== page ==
There was a chestnut-tree standing close to my log house and leaning toward the building. Under ordinary circumstances felling this tree would cause it to strike the house with all the weight of its trunk and branches. When I told Siley Rosencranz I wanted that tree cut down he sighted up the tree, took a chew of tobacco, and walked away. For several days he went through the same performance, until at last one day he brought out his trusty axe and made the chips fly. Soon the chestnut was lying prone on the ground pointing away from the house. What this old backwoodsman did was to wait until a strong wind had sprung up, blowing in the direction that he wanted the tree to fall, and his skillful chopping with the aid of the wind placed the tree exactly where he wished it.
Fig. 118 shows how to make the cuts on a standing tree in order to remove the bark, which is done in the same manner as that described for removing the birch bark.
How to Split Logs, Make Shakes, Splits, or Clapboards
Logs are usually split by the use of wedges, but it is possible to split them by the use of two axes. Fig. 119 shows both methods. To split with the axe, strike it smartly into the wood at the small end so as to start a crack, then sink the axe in the crack, A. Next take the second axe and strike it in line with the first one at B. If this is done properly it should open the crack wide enough to release the first axe without trouble, which may then be struck in the log at C. In this manner it is possible to split a straight-grained piece of timber without the use of wedges. The first axe should be struck in at the smaller or top end of the log. To split a log with wedges, take your axe in your left hand and a club in your right hand and, by hammering the head of your axe with the club, drive the blade into the small end of the log far enough to make a crack deep enough to hold the thin edge of your wedges. Make this crack all the way across the end of the log, as in Fig. 119. Put two wedges in the end of the log, as in the diagram, and drive them until the wood begins to split and crack along the sides of the log; then follow up this crack with other wedges, as shown at D and E, until the log is split in half.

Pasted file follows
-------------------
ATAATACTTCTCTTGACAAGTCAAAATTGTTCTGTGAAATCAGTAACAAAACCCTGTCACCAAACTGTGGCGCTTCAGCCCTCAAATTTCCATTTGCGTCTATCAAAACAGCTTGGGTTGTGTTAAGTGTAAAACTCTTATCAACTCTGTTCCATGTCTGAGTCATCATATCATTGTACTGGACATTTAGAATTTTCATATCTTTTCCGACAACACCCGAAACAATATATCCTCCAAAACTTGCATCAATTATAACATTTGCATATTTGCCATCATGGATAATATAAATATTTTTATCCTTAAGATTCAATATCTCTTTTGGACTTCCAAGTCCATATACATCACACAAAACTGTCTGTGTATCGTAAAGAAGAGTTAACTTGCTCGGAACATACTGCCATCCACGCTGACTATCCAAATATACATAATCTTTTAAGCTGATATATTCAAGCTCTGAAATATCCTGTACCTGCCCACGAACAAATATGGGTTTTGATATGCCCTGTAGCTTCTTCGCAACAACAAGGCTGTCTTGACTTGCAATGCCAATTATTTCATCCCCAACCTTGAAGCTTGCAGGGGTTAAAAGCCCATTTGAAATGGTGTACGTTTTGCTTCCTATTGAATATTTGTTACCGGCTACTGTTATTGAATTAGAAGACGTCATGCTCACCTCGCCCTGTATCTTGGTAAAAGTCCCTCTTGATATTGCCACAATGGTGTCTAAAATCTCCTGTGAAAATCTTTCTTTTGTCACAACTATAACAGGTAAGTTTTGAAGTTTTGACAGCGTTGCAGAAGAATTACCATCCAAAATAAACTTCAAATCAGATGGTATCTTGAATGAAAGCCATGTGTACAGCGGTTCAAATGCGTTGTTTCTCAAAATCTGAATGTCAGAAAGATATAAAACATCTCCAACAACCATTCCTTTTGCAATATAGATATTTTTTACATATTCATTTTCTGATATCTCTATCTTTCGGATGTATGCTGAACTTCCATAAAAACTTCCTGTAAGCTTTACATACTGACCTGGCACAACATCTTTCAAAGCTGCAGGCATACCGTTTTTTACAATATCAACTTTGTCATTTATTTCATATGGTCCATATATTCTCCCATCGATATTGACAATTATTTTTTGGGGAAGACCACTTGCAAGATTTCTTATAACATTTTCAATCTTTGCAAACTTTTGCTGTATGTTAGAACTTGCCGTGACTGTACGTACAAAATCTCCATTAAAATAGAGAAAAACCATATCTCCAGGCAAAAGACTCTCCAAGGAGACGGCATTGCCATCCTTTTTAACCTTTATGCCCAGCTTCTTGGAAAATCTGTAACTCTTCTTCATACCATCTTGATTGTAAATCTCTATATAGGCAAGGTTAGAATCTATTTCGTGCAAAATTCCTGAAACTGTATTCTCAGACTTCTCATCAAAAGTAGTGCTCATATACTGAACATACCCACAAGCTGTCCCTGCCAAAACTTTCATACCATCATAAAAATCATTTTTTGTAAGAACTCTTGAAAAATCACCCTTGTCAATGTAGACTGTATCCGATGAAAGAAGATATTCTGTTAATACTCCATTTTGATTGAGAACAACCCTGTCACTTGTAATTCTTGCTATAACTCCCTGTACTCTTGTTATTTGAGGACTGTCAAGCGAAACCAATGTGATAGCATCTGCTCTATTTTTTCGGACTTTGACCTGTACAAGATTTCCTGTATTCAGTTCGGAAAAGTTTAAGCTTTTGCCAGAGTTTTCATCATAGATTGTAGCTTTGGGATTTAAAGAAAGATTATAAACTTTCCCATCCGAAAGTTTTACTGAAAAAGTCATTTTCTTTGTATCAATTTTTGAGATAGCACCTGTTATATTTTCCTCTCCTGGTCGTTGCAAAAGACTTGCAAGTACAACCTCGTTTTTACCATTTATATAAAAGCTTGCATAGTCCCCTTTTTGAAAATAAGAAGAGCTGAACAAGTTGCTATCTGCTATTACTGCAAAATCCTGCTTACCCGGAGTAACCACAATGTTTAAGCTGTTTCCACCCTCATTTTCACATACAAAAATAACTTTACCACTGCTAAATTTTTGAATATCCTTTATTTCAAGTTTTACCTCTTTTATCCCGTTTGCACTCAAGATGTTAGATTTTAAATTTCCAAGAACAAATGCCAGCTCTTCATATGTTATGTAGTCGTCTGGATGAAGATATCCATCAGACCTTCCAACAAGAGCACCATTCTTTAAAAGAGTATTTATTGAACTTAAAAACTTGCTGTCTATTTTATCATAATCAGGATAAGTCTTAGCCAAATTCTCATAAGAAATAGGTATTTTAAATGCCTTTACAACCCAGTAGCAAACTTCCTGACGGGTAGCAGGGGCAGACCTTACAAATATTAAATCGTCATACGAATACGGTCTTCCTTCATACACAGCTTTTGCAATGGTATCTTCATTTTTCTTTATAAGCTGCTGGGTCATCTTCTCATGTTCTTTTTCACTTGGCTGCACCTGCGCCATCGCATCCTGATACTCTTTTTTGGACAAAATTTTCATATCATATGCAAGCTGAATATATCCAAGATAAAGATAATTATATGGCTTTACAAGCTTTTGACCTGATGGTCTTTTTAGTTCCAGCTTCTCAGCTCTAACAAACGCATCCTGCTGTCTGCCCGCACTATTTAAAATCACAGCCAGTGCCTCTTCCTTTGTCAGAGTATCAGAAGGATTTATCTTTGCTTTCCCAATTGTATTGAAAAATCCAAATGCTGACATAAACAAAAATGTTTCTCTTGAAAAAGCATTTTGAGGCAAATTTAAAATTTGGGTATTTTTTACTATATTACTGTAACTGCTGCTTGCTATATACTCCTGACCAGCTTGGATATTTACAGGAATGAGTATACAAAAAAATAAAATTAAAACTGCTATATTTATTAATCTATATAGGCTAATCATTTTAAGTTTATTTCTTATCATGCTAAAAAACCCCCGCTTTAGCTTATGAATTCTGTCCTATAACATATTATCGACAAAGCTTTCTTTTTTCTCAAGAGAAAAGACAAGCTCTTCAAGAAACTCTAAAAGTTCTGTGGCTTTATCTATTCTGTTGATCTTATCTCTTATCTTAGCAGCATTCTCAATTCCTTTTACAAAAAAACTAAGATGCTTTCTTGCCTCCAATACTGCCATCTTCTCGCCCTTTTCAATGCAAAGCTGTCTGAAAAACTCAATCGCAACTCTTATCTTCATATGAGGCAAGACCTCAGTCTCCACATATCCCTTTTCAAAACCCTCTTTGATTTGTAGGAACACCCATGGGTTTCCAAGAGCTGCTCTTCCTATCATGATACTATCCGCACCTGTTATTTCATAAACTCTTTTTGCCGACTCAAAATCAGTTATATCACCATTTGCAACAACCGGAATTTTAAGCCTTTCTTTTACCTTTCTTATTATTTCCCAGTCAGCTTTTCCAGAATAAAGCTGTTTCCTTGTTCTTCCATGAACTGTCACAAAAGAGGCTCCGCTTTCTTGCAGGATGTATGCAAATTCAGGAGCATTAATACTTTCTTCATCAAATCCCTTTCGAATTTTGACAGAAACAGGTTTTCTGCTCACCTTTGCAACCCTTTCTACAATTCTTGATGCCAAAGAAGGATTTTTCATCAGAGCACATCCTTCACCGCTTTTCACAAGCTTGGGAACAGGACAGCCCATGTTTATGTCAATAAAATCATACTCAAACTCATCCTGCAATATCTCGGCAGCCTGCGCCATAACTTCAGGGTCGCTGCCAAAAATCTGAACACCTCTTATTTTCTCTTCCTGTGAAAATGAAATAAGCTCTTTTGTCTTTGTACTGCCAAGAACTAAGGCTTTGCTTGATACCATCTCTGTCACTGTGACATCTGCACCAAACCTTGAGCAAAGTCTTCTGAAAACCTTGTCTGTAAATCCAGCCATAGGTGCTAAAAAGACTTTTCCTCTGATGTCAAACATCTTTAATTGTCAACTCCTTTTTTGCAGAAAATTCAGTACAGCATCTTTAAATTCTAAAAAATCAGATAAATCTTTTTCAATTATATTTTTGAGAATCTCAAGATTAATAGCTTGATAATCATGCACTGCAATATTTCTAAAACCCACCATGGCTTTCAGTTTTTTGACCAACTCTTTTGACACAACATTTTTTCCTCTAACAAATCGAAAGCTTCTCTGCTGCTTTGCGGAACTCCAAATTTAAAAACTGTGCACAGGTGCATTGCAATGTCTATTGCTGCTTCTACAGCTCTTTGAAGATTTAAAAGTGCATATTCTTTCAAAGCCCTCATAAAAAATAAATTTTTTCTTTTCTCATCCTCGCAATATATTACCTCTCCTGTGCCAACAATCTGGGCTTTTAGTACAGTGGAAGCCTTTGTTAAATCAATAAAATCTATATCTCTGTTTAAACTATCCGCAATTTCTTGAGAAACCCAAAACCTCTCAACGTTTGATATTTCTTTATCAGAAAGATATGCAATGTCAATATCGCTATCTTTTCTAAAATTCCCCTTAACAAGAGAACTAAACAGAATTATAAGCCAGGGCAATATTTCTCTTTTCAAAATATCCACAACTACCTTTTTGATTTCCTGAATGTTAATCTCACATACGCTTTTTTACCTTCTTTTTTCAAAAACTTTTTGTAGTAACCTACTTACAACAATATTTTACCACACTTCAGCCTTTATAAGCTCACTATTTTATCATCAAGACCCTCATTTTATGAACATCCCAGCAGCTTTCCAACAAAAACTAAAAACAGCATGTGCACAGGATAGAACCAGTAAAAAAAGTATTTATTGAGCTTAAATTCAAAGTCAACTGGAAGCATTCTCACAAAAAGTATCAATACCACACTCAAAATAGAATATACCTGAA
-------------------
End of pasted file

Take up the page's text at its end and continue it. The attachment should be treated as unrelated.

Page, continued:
While ordinary wood splits easily enough with the grain, it is very difficult to drive an axe through the wood at right angles to the grain, as shown by diagram to the left; hence, if the amateur be chopping wood, if he will strike a slanting blow, like the one to the right in Fig. 120, he will discover that the blade of his axe will enter the wood; whereas, in the first position, where he strikes the grain at right angles, it will only make a dent in the wood and bounce the axe back; but in striking a diagonal blow he must use care not to slant his axe too far or the blade of the axe may only scoop out a shallow chip and swing around, seriously injuring the axeman or some one else.
If it is desired to cut off the limb of a tree, do not disfigure the tree by tearing the bark down; trees are becoming too scarce for us to injure them unnecessarily; if you cut part way through the limb on the under-side (see the right-hand diagram, Fig. 121) and then cut partly through from the top side, the limb will fall off without tearing the bark down the trunk; but if you cut only from the top (see left-hand diagram, Fig. 121), sooner or later the weight of the limb will tear it off and make an ugly wound down the front of the tree, which in time decays, makes a hollow, and ultimately destroys the tree. A neatly cut branch, on the other hand, when the stub has been sheared off close to the bark, will heal up, leaving only an eye-mark on the bark to tell where the limb once grew.